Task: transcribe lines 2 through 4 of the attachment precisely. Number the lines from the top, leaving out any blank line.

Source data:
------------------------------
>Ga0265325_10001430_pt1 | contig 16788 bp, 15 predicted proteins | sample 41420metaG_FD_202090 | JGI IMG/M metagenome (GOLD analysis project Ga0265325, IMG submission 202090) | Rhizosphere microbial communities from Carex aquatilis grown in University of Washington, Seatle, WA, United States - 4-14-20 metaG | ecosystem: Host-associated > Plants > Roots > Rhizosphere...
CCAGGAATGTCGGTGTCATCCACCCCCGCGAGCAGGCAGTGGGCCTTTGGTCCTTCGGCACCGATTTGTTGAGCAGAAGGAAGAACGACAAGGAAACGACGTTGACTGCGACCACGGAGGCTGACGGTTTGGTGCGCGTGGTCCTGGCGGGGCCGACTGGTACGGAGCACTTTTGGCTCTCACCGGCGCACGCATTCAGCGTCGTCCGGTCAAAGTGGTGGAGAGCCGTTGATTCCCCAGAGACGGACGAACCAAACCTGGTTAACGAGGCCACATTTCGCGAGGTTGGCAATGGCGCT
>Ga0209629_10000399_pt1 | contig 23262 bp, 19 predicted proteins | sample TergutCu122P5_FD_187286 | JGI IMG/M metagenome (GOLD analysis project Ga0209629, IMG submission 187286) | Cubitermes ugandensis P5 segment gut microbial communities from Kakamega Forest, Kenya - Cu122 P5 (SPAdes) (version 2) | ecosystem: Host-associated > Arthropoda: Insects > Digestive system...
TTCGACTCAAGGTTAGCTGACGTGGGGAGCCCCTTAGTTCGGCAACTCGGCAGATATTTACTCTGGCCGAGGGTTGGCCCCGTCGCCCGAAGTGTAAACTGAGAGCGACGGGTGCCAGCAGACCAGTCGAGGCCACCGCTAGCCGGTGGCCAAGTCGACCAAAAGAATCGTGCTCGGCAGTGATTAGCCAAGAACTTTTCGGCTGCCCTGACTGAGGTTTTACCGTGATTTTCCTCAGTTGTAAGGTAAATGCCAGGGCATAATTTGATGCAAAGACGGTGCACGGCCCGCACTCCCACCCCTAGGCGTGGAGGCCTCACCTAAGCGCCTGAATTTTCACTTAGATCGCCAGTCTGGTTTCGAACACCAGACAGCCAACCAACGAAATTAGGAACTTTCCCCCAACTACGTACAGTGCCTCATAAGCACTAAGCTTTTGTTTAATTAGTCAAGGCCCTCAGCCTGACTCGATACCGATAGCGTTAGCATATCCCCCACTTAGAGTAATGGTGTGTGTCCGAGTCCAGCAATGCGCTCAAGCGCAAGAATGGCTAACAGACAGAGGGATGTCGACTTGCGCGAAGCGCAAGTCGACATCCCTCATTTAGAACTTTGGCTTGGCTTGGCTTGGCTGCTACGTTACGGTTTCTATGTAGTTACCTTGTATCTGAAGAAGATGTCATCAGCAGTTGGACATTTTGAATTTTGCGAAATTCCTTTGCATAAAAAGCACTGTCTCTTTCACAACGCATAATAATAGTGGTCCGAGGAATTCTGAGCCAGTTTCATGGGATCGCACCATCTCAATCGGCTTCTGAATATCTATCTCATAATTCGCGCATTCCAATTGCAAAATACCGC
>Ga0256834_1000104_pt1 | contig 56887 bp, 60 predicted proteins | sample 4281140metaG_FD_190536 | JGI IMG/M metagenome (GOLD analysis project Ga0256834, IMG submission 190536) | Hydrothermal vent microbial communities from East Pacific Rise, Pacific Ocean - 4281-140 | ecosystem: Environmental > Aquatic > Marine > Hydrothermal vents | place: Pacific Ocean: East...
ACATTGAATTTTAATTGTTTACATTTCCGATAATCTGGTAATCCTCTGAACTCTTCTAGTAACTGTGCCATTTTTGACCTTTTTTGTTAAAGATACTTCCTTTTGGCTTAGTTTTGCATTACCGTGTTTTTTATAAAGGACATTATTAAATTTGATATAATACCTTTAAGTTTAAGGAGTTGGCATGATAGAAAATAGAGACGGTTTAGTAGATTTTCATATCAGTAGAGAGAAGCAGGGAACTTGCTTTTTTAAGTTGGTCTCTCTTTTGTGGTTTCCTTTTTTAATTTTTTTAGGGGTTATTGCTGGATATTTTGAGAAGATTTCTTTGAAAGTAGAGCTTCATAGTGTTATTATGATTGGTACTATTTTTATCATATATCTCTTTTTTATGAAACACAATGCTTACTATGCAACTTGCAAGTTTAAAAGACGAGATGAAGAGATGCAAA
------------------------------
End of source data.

CCAGGAATGTCGGTGTCATCCACCCCCGCGAGCAGGCAGTGGGCCTTTGGTCCTTCGGCACCGATTTGTTGAGCAGAAGGAAGAACGACAAGGAAACGACGTTGACTGCGACCACGGAGGCTGACGGTTTGGTGCGCGTGGTCCTGGCGGGGCCGACTGGTACGGAGCACTTTTGGCTCTCACCGGCGCACGCATTCAGCGTCGTCCGGTCAAAGTGGTGGAGAGCCGTTGATTCCCCAGAGACGGACGAACCAAACCTGGTTAACGAGGCCACATTTCGCGAGGTTGGCAATGGCGCT
>Ga0209629_10000399_pt1 | contig 23262 bp, 19 predicted proteins | sample TergutCu122P5_FD_187286 | JGI IMG/M metagenome (GOLD analysis project Ga0209629, IMG submission 187286) | Cubitermes ugandensis P5 segment gut microbial communities from Kakamega Forest, Kenya - Cu122 P5 (SPAdes) (version 2) | ecosystem: Host-associated > Arthropoda: Insects > Digestive system...
TTCGACTCAAGGTTAGCTGACGTGGGGAGCCCCTTAGTTCGGCAACTCGGCAGATATTTACTCTGGCCGAGGGTTGGCCCCGTCGCCCGAAGTGTAAACTGAGAGCGACGGGTGCCAGCAGACCAGTCGAGGCCACCGCTAGCCGGTGGCCAAGTCGACCAAAAGAATCGTGCTCGGCAGTGATTAGCCAAGAACTTTTCGGCTGCCCTGACTGAGGTTTTACCGTGATTTTCCTCAGTTGTAAGGTAAATGCCAGGGCATAATTTGATGCAAAGACGGTGCACGGCCCGCACTCCCACCCCTAGGCGTGGAGGCCTCACCTAAGCGCCTGAATTTTCACTTAGATCGCCAGTCTGGTTTCGAACACCAGACAGCCAACCAACGAAATTAGGAACTTTCCCCCAACTACGTACAGTGCCTCATAAGCACTAAGCTTTTGTTTAATTAGTCAAGGCCCTCAGCCTGACTCGATACCGATAGCGTTAGCATATCCCCCACTTAGAGTAATGGTGTGTGTCCGAGTCCAGCAATGCGCTCAAGCGCAAGAATGGCTAACAGACAGAGGGATGTCGACTTGCGCGAAGCGCAAGTCGACATCCCTCATTTAGAACTTTGGCTTGGCTTGGCTTGGCTGCTACGTTACGGTTTCTATGTAGTTACCTTGTATCTGAAGAAGATGTCATCAGCAGTTGGACATTTTGAATTTTGCGAAATTCCTTTGCATAAAAAGCACTGTCTCTTTCACAACGCATAATAATAGTGGTCCGAGGAATTCTGAGCCAGTTTCATGGGATCGCACCATCTCAATCGGCTTCTGAATATCTATCTCATAATTCGCGCATTCCAATTGCAAAATACCGC